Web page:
Need to make custom PWM with display screen?

Thread Starter

electronice123

Joined Oct 10, 2008
346
Hi all,

I need a PWM with adjustable freq & duty displayed on a Nextion screen. I plan on mounting two of them in a custom made enclosure.
I tried the XY-PWM1 but resolution above 1kHz is poor, the display is terrible, and there is only 1 encoder for both freq and duty.

So what I need is a PWM with the following:
-Frequency: 1Hz-15kHz with 1Hz max resolution (adjusted by its own rotary encoder)
-Duty Cycle: 1-99% with 1% max resolution (adjusted by its own rotary encoder)
-Preferred operating voltage in/out from PWM: 14V
-Freq and Duty of each PWM displayed in real time on a Nextion or similar screen
-I also want it to have a memory so when powered off then back on the freq and duty remain at their last set position

I have been in electronics for years but mostly dealt with Logic IC’s and audio transformers.
I have never made anything that used a screen so that area is totally new to me.

What is the best route to take?
Should I just hire someone on FIVRR or is this project simple enough to do on my own?
Thanks in advance.
 

BobTPH

Joined Jun 5, 2013
9,130
This project screams for a microcontroller. Without it, it might take dozens of chips. Everything you have asked for can be done be a single chip microcontroller. So the hardware is basically trivial, everything is done on the firmware.

What is your experience with micros and programming?
 

Thread Starter

electronice123

Joined Oct 10, 2008
346
This project screams for a microcontroller. Without it, it might take dozens of chips. Everything you have asked for can be done be a single chip microcontroller. So the hardware is basically trivial, everything is done on the firmware.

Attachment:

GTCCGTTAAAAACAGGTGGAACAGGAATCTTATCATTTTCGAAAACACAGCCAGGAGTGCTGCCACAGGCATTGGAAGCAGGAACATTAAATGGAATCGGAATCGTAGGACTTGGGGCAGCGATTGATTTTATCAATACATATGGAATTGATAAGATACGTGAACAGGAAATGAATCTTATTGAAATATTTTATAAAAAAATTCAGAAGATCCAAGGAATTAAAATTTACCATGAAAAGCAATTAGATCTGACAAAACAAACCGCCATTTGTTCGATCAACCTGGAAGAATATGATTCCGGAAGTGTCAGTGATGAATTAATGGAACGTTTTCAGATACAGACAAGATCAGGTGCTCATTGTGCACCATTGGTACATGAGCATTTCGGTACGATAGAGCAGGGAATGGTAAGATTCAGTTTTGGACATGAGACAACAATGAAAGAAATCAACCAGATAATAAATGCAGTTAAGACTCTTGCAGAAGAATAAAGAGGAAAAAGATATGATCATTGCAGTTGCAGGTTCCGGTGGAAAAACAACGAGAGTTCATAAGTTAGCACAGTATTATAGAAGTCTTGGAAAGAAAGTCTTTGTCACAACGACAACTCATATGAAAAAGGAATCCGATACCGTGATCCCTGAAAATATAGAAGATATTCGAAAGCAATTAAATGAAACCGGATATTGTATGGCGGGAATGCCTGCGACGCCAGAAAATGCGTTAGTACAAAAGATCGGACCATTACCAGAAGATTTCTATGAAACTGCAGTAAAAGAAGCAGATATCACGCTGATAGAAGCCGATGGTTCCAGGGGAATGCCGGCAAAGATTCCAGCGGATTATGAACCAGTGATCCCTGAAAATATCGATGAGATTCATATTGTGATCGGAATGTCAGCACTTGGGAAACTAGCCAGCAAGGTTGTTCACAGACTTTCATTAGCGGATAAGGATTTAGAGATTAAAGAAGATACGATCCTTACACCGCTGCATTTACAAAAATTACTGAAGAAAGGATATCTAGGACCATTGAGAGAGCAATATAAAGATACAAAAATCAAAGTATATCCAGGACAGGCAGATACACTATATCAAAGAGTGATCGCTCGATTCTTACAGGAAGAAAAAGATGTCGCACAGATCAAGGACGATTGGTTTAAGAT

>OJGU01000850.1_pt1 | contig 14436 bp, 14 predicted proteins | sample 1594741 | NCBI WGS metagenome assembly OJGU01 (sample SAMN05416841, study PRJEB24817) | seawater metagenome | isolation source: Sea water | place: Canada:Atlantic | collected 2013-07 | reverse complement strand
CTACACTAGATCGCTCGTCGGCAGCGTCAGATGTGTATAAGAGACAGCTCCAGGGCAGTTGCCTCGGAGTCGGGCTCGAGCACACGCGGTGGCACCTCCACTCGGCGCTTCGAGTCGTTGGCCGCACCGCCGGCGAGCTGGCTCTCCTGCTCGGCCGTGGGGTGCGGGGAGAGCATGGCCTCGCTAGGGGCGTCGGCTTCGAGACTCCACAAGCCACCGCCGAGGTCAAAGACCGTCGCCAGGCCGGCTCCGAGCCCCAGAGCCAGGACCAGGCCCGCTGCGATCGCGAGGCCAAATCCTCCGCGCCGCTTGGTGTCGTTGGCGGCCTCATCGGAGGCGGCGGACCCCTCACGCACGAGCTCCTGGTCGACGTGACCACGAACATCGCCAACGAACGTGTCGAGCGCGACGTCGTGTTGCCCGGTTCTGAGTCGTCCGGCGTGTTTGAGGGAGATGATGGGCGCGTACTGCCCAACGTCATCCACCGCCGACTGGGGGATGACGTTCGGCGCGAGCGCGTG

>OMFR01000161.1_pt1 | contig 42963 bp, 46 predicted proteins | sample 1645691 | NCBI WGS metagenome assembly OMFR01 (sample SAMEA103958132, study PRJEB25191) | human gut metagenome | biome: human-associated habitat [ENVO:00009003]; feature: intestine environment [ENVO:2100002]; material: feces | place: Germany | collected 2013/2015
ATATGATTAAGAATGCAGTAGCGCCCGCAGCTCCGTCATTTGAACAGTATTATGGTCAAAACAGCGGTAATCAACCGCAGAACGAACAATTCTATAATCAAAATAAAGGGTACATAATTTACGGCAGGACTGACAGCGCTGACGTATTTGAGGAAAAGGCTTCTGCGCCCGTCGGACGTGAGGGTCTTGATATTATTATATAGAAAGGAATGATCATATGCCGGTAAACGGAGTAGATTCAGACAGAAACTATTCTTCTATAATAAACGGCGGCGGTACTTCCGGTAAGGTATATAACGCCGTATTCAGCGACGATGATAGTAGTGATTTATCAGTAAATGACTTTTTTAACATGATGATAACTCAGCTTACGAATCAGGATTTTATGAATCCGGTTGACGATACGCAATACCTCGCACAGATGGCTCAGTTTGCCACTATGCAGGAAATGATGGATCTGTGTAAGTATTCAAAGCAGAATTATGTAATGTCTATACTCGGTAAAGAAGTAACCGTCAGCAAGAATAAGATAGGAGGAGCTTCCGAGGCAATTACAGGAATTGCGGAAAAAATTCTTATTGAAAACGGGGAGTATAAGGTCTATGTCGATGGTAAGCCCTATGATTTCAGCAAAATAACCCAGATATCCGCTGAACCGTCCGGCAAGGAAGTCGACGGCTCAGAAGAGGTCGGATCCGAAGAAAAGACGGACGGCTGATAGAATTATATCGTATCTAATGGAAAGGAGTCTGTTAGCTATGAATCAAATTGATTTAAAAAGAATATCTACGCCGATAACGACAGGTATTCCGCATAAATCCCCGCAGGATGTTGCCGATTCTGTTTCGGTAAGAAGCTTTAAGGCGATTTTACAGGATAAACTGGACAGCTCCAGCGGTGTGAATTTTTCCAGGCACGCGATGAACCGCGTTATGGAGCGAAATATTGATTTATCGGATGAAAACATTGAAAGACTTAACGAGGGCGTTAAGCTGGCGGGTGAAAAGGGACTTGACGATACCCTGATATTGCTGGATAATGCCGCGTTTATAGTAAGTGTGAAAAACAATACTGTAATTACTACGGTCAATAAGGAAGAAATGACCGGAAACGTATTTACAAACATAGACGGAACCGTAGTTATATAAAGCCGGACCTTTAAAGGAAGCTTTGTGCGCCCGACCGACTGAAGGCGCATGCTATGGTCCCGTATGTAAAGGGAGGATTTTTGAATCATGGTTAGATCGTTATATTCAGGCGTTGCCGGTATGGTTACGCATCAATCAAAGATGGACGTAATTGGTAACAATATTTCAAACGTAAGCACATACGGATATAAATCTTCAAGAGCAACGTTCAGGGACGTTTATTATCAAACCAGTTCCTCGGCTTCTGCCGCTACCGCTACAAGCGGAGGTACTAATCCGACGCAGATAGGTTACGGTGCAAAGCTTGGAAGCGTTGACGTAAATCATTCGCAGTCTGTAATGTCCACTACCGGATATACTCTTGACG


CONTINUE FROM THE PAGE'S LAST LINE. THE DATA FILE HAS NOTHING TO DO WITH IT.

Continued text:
What is your experience with micros and programming?
I've played around with Arduinos once or twice and I think I have a dev board but I'm definitely a noob.
 

k1ng 1337

Joined Sep 11, 2020
986
Use a microcontroller with an I2C LCD display to generate a PWM signal then pass through an opamp to scale to 14V. Here is some information about PWM which can be done with Arduino Uno:

On-Time − Duration of time signal is high.

Off-Time − Duration of time signal is low.

Period − It is represented as the sum of on-time and off-time of PWM signal.

Duty Cycle − It is represented as the percentage of time signal that remains on during the period of the PWM signal.

Period- As shown in the figure, Ton denotes the on-time and Toff denotes the off-time of signal. Period is the sum of both on and off times and is calculated as shown in the following equation −
$$T_{total} = T_{on}+T_{off}$$
Duty Cycle- Duty cycle is calculated as the on-time of the period of time. Using the period calculated above, duty cycle is calculated as −
$$D = \frac{T_{on}}{T_{on}+T_{off}} = \frac{T_{on}}{T_{total}}$$
The code to make this happen is easy to learn and modify. I can help design this project but I am not a professional engineer.
 

Thread Starter

electronice123

Joined Oct 10, 2008
346
Cool,

I was just looking through my stuff and I have an Arduino UNO and a 12C LCD screen.
The only thing I don't have is the rotary encoders, but I have a lot of tactile switches.
 

k1ng 1337

Joined Sep 11, 2020